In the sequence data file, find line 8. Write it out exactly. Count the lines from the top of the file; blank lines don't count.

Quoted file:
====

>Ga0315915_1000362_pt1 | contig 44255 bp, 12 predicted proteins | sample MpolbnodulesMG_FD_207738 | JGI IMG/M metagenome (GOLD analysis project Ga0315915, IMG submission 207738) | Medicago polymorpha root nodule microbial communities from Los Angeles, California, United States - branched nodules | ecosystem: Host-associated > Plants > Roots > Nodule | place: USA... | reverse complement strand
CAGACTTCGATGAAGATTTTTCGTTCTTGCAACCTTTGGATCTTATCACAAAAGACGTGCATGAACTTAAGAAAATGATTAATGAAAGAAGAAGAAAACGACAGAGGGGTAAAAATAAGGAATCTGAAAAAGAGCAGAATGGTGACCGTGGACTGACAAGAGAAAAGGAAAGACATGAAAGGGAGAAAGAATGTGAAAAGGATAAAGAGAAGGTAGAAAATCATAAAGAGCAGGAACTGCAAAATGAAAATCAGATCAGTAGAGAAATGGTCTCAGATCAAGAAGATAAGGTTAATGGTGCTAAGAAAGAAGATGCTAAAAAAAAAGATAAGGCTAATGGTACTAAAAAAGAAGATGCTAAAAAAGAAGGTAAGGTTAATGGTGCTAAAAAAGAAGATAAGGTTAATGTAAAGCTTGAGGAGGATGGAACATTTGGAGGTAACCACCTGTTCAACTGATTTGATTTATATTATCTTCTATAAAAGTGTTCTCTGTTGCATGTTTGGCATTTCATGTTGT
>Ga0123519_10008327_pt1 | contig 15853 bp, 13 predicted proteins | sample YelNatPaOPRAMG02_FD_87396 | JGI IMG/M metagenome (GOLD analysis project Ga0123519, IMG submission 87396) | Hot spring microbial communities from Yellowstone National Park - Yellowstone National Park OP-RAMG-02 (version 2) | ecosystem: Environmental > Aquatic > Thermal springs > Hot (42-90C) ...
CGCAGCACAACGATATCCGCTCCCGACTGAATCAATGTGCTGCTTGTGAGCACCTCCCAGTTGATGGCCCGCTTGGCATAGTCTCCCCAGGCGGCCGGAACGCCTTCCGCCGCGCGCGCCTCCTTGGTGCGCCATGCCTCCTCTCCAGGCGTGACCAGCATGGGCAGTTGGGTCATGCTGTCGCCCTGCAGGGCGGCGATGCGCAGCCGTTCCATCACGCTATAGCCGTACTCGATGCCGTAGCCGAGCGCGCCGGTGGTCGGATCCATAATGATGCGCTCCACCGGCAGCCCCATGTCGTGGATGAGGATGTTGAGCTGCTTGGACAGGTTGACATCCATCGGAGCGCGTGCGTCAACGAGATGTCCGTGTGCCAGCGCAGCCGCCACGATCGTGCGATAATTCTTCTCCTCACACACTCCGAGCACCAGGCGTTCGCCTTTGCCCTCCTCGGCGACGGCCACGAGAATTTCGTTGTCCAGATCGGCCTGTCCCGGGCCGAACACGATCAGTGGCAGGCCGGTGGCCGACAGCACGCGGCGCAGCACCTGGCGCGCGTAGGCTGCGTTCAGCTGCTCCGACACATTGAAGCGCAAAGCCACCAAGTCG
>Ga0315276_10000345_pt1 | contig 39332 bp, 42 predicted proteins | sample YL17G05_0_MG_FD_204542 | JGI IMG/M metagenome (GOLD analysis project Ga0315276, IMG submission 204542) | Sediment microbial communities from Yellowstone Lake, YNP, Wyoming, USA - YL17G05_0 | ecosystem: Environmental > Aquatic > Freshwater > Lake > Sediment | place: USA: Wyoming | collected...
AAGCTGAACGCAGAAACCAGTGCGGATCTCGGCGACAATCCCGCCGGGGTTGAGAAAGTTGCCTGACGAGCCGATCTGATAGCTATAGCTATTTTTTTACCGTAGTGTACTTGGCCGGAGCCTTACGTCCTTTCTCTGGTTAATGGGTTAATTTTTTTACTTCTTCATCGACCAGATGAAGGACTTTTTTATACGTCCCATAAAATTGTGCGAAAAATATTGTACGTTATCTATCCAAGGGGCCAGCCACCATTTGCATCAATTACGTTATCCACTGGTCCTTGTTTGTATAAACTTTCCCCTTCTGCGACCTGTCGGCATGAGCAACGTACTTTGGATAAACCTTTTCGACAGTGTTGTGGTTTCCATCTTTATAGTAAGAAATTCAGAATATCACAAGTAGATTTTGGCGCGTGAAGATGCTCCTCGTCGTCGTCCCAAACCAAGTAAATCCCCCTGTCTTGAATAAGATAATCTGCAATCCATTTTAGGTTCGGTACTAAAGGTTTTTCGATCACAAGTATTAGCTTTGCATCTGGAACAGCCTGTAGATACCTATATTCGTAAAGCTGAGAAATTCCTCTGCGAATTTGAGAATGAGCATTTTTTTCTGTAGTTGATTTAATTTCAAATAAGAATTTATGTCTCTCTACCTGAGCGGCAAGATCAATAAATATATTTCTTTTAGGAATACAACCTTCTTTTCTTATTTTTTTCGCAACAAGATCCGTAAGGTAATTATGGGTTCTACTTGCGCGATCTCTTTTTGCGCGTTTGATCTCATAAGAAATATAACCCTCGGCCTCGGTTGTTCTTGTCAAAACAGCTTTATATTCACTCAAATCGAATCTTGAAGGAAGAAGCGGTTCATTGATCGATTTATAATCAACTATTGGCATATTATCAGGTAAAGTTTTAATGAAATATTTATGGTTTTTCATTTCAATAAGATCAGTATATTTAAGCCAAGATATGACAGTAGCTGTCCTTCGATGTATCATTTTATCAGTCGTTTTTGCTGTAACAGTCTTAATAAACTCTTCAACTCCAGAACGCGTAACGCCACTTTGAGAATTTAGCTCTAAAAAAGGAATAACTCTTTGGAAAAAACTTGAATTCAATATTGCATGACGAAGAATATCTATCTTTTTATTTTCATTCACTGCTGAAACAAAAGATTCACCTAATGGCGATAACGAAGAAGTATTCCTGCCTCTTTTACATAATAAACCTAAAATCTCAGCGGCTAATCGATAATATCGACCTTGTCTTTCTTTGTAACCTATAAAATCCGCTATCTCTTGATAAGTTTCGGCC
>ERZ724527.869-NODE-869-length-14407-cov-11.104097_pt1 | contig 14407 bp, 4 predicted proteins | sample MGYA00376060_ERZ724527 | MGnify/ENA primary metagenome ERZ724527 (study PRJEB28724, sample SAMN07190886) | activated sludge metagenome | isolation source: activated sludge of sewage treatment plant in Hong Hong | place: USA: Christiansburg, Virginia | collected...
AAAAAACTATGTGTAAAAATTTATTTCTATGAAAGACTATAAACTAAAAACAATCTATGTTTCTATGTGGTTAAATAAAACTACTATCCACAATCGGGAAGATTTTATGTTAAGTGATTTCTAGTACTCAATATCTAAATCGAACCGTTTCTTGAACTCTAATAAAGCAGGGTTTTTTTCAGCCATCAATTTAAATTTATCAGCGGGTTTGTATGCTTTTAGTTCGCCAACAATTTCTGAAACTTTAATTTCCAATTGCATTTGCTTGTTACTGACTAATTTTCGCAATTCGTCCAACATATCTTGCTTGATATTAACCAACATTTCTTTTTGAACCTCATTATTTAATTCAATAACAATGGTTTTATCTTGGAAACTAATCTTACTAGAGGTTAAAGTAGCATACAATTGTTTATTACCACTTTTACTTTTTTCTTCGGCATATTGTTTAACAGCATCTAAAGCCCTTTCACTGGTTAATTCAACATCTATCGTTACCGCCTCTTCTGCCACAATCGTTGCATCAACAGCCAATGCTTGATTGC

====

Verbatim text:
AAAAAACTATGTGTAAAAATTTATTTCTATGAAAGACTATAAACTAAAAACAATCTATGTTTCTATGTGGTTAAATAAAACTACTATCCACAATCGGGAAGATTTTATGTTAAGTGATTTCTAGTACTCAATATCTAAATCGAACCGTTTCTTGAACTCTAATAAAGCAGGGTTTTTTTCAGCCATCAATTTAAATTTATCAGCGGGTTTGTATGCTTTTAGTTCGCCAACAATTTCTGAAACTTTAATTTCCAATTGCATTTGCTTGTTACTGACTAATTTTCGCAATTCGTCCAACATATCTTGCTTGATATTAACCAACATTTCTTTTTGAACCTCATTATTTAATTCAATAACAATGGTTTTATCTTGGAAACTAATCTTACTAGAGGTTAAAGTAGCATACAATTGTTTATTACCACTTTTACTTTTTTCTTCGGCATATTGTTTAACAGCATCTAAAGCCCTTTCACTGGTTAATTCAACATCTATCGTTACCGCCTCTTCTGCCACAATCGTTGCATCAACAGCCAATGCTTGATTGC